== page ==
What are period poos and why do we have them?
It’s not just you, we’ve all had them! Period poo may not be the number one topic for dinner parties, but as we’re no strangers to taboo smashing here at Mooncup Ltd, let’s get it out in the open. Constipation, changes in smell, consistency or frequency are all business as usual during your period. To dive deeper into the world of period poos and why we have them, we are publishing an extract from book Red Moon Gang, written by educator, author and period advocate, Tara Costello.
Tara was one of the leading voices in the huge response Protein World’s controversial ‘beach body ready’ London Tube ad campaign back in 2015, which then prompted a ban on all body-shaming media from the Underground.
Her debut book, Red Moon Gang, is a wonderfully illustrated, relatable, and motivating menstruation guide, guaranteed to shift your perspective on periods and all that goes with them, period poos included!
Red Moon Gang by Tara Costello
Period Poos Are Totally a Thing (pg. 52-53)
Perhaps the most fascinating PMS symptom of all is period poos. Yep, they’re a thing. A very real thing that doesn’t get anywhere near the amount of attention it deserves! Every month, without fail, my bowels work overtime. The pain I experience, the increase in size, the consistency, it’s just ridiculous. I don’t know why more people aren’t talking about this – I suppose most bodily functions are still quite taboo – but I’m definitely not alone.
After a particularly rough period where I felt like I spent 90 per cent of my time on the toilet, I took it upon myself to do some research and find out why certain people experience this. It turns out there is actual science behind period poos! I read a ton of articles, spent countless hours trying to interpret complicated science and looked up multiple definitions. I really took one for the team, pals. Here are multiple explanations for why some of us experience an increase in bowel movements during a period:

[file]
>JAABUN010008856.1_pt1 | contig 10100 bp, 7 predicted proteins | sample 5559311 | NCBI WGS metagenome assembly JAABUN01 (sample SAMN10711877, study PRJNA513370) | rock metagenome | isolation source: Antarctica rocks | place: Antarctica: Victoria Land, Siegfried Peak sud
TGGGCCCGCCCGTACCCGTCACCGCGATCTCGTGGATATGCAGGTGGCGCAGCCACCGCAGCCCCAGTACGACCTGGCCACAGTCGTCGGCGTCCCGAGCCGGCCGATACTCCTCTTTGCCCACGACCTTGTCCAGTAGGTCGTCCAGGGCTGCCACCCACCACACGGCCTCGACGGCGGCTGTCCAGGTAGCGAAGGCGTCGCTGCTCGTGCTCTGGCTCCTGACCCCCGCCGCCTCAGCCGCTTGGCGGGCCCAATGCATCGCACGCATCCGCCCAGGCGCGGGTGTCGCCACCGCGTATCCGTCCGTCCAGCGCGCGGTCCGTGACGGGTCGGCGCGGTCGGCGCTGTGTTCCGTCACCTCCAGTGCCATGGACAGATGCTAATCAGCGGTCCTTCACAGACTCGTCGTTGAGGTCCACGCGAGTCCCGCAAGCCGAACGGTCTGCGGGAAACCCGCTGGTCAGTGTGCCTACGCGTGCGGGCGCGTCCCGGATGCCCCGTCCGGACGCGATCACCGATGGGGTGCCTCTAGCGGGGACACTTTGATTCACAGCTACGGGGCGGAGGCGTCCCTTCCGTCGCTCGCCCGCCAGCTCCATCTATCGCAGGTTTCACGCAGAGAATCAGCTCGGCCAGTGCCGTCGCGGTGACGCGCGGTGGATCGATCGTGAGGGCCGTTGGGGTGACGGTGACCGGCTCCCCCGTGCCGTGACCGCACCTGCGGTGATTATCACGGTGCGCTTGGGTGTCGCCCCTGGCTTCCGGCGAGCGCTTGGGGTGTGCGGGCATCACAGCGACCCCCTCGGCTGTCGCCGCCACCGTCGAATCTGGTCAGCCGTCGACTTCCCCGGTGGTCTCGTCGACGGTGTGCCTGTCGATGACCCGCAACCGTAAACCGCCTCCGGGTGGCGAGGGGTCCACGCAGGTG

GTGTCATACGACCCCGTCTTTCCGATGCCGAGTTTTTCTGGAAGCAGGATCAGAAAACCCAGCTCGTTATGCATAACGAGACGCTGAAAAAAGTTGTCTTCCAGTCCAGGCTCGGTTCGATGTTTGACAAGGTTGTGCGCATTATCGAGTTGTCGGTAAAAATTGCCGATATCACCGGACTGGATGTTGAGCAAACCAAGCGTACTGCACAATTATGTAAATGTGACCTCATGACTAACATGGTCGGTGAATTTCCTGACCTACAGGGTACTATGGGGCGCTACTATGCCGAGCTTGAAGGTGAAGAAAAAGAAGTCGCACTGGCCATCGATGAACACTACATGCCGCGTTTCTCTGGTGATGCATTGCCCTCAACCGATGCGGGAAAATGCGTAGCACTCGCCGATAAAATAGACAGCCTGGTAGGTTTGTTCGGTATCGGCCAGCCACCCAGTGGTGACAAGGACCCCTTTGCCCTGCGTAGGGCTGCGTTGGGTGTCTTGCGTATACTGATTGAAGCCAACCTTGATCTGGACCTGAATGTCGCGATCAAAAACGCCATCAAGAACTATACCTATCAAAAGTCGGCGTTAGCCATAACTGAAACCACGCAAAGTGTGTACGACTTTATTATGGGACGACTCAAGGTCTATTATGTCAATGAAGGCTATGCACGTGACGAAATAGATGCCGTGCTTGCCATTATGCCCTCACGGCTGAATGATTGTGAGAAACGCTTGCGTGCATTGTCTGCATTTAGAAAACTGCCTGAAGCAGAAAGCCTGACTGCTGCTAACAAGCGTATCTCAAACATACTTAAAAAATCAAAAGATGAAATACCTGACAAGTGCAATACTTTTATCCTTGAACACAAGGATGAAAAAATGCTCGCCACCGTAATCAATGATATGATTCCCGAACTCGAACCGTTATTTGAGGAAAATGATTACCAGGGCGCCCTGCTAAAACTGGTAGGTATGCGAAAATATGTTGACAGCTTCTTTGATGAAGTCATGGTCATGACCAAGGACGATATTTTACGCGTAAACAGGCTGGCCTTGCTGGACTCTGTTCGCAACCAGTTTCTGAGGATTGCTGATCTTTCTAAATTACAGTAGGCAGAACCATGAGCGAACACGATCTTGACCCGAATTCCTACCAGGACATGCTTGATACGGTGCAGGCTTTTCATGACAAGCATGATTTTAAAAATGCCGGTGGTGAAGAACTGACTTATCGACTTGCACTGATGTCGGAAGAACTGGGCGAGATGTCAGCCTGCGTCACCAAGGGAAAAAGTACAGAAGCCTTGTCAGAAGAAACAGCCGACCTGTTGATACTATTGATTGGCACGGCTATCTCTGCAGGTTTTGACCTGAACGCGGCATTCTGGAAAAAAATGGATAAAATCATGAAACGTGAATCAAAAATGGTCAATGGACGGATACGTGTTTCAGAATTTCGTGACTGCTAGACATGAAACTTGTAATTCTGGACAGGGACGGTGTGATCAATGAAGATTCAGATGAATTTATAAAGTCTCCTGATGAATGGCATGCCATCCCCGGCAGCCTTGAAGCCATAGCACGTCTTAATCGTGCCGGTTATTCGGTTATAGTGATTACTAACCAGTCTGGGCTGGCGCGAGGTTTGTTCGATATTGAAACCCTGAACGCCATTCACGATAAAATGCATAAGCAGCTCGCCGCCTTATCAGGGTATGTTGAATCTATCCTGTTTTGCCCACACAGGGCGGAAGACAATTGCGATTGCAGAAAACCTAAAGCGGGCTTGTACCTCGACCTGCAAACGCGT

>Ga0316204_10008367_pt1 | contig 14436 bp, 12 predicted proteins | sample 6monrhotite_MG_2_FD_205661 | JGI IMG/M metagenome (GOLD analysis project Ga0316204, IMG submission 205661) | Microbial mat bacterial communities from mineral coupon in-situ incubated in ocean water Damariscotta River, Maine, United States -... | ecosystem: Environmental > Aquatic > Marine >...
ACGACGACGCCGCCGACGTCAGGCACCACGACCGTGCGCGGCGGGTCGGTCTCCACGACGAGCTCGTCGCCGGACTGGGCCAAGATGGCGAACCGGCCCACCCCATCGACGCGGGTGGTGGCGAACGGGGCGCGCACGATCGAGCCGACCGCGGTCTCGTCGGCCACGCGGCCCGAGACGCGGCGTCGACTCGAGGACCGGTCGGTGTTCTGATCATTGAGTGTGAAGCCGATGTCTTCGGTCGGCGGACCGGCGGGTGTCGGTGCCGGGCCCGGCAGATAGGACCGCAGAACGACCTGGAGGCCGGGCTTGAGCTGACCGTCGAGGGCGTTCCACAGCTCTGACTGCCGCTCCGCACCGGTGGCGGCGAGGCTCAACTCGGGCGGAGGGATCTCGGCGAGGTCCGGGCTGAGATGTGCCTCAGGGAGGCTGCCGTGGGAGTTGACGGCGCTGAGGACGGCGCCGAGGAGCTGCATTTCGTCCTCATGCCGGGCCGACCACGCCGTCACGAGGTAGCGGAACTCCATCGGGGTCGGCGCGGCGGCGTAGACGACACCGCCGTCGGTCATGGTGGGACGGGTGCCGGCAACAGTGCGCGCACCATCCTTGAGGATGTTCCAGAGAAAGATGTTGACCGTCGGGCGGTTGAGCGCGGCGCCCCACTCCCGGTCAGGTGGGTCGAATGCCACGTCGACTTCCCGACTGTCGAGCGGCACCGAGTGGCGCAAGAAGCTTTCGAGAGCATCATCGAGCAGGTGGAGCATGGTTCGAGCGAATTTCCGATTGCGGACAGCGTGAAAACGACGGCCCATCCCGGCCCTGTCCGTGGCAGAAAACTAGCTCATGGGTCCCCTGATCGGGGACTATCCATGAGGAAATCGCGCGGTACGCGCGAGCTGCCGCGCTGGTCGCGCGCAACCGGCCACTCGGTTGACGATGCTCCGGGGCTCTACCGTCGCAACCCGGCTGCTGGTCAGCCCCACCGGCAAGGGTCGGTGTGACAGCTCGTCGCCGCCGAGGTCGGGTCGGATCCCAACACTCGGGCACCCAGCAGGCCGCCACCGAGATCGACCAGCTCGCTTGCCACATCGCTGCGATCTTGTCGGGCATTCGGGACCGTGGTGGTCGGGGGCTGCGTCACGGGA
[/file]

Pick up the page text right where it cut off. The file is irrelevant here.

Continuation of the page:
In case you didn’t know, the uterus and the colon are pretty close to one another, the lining of the uterus thickens over the course of the menstrual cycle. The more it thickens, the more pressure it can put on the colon. This also explains why some people feel constipated or even bloated during this time. Once things start to calm down and hormone levels start to fall, the uterus sort of begins to deflate. The pressure drops, and anything’s fair game. It can become easier to poo; sometimes too easy!
Another reason involves, you guessed it, those pesky hormones. We know progesterone helps maintain pregnancy, right? Well, as it turns out, it’s also slightly constipating. It peaks right before the period, which in turn can have an effect on how our intestines process things. If you have an influx of gas while menstruating, it’s because both hormones and bacteria in the gut change during a
menstrual cycle. When your body is likely experiencing fluctuating hormone levels, this can in turn make your bowels and stomach change. I’m telling you, everything can be blamed on hormones. Everything.
It could also be prostaglandins. These are natural chemicals in the body with hormone-like qualities. When released they signal the uterus to contract in order to push out the uterine lining. Now, here’s
where some of the reasons overlap; since the uterus and colon are so close, it’s likely some head over to the bowels to wreak more havoc there. If you’ve ever experienced bowel cramping or feeling like you need to poo but can’t, this could be why.
Stress and changes in diet could also be a factor. With things becoming tougher and cravings becoming more intense, it’s only natural to be using the toilet more often. As past periods have come and gone, I’ve noticed which foods react well with my body and which do not. Do I stop eating them? No, I’ll never learn.
My cravings during a period are some of the most intense things I’ve ever experienced. Sometimes I feel like I cannot function without a big bag of salty pretzels or a giant chocolate bar. There are a few possible reasons why people feel more hungry or crave comfort foods such as sweets and carbs before or during a period. One theory is that it’s related to the way oestrogen and progesterone go up and then drop dramatically just before a period; another is the change in the body’s response to insulin during the luteal phase. And, of course, there’s also the fact that carbohydrates make us feel better when we’re feeling stressed. In fact, carbs are known to promote serotonin release. Cortisol (the stress hormone) tends to spike right before a period and at the same time serotonin can dip, so it’s been scientifically proven that certain foods can boost your mood. There are also certain foods that might help with PMS symptoms and some that won’t. (But don’t worry, you won’t find any diet talk here.)
Buy Tara’s book
Red Moon Gang, published by Prestel Publishing, is out now. Get your own copy here for access to more relatable period facts and tips.
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